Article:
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Emilie Levienaise-Farrouch is an award-winning French pianist/ composer currently living in London. Spanning film score, bespoke composition and sound design, her work is connected by both its high quality and evocative, meticulous craft – a common sensibility of elegant, instinctual composition. Signed by FatCat’s post-classical imprint 130701 following receipt of a stunning demo in 2014, Levienaise-Farrouch’s first album, ‘Like Water Through the Sand’ is set for a November 2015 release, and – alongside Dmitry Evgrafov’s debut for the imprint – marks an invigorating injection of fresh blood for 130701, introducing a striking new voice to the genre.
A collection of new compositions written primarily for piano, string quartet and electronics, ‘Like Water Through the Sand’ is equal parts graceful as it is dark; powerful as it is subtle. A wide-ranging yet cohesive collection, there’s an immediately evident sense of class in the quality of the instrumental playing and the beautifully nuanced sound design, marshalled masterfully throughout by its creator.
Born in Paris, Emilie grew up in Bordeaux, studying classical piano throughout her childhood. Recognising a strong early interest in “making up music rather than just fixating over perfectly playing other people’s,” her first experiments in recording began as a teen. Convinced of her vocation, in 2006 Emilie moved to London to embark first on a BA course in music at Westminster University, then a Masters degree in composition at Goldsmiths, studying new complexity and spectral composition. Alongside these studies, Emilie worked for three years at online electronic store Bleep, gaining enlightening exposure to a vast range of weird and wonderful new music. New influences like Alva Noto + Ryuichi Sakamoto, Richard Skelton, Andy Stott, and LFO were added to existing ones in Bach, Sufjan Stevens, soundtracks by Clint Mansell and Carter Burwell.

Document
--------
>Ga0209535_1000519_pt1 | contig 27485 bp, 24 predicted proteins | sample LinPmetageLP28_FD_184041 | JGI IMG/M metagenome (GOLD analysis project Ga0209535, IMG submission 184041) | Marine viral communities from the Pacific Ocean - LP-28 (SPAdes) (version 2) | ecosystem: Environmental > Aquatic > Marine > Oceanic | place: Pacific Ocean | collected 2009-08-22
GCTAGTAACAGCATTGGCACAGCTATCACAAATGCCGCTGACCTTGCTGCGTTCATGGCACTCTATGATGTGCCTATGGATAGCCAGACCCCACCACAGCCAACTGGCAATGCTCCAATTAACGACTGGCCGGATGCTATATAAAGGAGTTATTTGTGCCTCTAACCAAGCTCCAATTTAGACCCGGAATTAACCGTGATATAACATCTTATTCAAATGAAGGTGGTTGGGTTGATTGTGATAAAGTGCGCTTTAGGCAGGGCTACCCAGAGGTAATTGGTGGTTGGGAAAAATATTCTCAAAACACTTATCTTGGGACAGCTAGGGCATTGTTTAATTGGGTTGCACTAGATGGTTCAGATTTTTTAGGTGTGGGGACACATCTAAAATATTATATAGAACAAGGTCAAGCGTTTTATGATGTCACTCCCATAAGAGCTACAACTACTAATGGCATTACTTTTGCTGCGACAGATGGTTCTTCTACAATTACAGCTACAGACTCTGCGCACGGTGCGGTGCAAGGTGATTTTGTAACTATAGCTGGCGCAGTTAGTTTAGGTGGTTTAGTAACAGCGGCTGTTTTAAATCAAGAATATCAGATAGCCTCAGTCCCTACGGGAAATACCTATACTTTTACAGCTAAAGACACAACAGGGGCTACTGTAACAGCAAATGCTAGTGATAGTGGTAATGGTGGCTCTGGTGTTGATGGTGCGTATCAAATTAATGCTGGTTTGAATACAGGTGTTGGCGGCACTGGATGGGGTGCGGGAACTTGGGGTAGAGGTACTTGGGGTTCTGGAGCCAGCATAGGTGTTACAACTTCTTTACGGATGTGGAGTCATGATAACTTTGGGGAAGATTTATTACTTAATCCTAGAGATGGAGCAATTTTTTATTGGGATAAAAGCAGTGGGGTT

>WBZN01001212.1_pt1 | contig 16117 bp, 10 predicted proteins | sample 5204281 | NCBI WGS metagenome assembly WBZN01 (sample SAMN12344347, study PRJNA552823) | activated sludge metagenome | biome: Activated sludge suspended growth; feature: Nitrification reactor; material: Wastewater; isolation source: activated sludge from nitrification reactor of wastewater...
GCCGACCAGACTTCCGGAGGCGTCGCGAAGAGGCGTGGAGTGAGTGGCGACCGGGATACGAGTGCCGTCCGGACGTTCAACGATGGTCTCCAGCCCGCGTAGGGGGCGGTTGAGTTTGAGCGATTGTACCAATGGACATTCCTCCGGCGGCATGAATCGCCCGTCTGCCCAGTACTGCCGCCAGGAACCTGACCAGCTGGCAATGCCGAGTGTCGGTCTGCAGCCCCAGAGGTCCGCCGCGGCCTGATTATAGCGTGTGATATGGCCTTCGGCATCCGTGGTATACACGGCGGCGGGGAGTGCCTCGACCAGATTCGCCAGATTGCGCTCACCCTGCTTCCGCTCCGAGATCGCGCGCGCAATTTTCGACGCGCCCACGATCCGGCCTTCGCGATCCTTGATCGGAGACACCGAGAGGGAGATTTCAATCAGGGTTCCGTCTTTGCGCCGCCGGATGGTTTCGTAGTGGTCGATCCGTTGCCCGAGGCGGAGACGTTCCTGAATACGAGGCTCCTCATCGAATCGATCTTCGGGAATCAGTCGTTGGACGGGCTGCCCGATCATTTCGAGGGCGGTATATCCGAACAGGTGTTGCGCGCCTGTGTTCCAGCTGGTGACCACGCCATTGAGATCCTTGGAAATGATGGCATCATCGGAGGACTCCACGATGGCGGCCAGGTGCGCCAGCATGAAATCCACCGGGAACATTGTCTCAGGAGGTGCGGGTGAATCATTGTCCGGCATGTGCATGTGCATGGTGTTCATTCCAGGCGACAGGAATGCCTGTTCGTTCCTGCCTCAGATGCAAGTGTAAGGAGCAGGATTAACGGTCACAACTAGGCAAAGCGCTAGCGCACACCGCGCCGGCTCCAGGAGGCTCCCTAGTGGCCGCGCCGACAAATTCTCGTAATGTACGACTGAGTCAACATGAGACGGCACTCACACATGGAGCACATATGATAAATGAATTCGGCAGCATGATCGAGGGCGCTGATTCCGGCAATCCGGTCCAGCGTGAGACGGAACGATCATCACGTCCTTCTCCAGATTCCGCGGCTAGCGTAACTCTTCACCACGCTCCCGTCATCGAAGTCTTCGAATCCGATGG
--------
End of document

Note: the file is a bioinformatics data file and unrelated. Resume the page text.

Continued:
That confluence of academic classicism and the more populist, streetwise electronic experimentalism is clearly evident on the album. Shifting fluidly from solo piano pieces (the churning ‘The Sum Of Our Flaws’ and ‘Six Of Swords’; the poignant delicacy of ‘Hands Closed Together’ or ‘Strelka’) to stirring chamber pieces (the formal elegance of Cotidal Lines; the expansive ‘Minnesang’; the stirring sweep of ‘Sublimation’) and foregrounding explorative electronic enhancements (the delay-aggregation of ‘Tulsi’, the pulse-driven ‘Persephone’ and ‘Scale Of Volatility’), the album is broad-ranged and playful yet cohesive and fully formed. The sound design is by turns subtle, dynamic, adventurous and precise. There is a lovely sense of movement within tracks – merging the repetition of electronics and melodic figures with very dynamic and mature string arranging and narrative development.
The album was recorded over autumn and winter 2014-15. The strings and some piano tracking were done at Goldsmiths’ new music studio; the solo piano pieces were recorded in Dalston on the Vortex Jazz Club’s Steinway; Emilie’s beautiful string arrangements were immaculately played by soloists from the adventurous London Contemporary Orchestra (one of the UK’s most innovative and respected ensembles, who have collaborated with the likes of Johnny Greenwood, Arcade Fire, Jimmy Page and Foals); whilst all programming and electronics were done at Emilie’s own studio/music space in Hackney Wick. The mix was completed over the first ten days of January this year at The Cabin in King’s Cross.
The album’s title is a translation of a sentence from ‘L’Amant’, a 1984 novel by cult French writer Marguerite Duras. In the paragraph the fragment is taken from, the author wonders whether she might have been unable to truly perceive a specific feeling whilst it was being felt, due to all the events happening around it, and that she could only properly sense it retrospectively. The autobiographical book covers events that had been irregularly narrated by Duras in previous books, always eliciting a strong emotional reaction from both author and reader. “It started to make me think about how we (and myself especially) construct our episodic memories, how they evolve, how set and true they are, and how our perception and judgement of a situation changes with time,” Emilie notes. “There are themes and motives that run through the album, which are like little souvenirs, that continuously shift, change and evolve, sometimes nostalgic, sometimes euphoric.” Clearly, it’s a record that has been painstakingly considered and constructed and one that encourages and rewards deeper immersion.
A gorgeously detailed and hugely impressive debut, ‘Like Water Through The Sand’ manages to sound at once fresh and familiar. It nestles comfortably within the contemporary cannon of post-classical producers/ composers which 130701 played a formative part in helping establish (the adventurous modern landscape of Max Richter, Johann Johansson, Dustin O’Halloran, Hauschka, Nils Frahm, et al), and reveals a brilliant new voice to add to the firmament.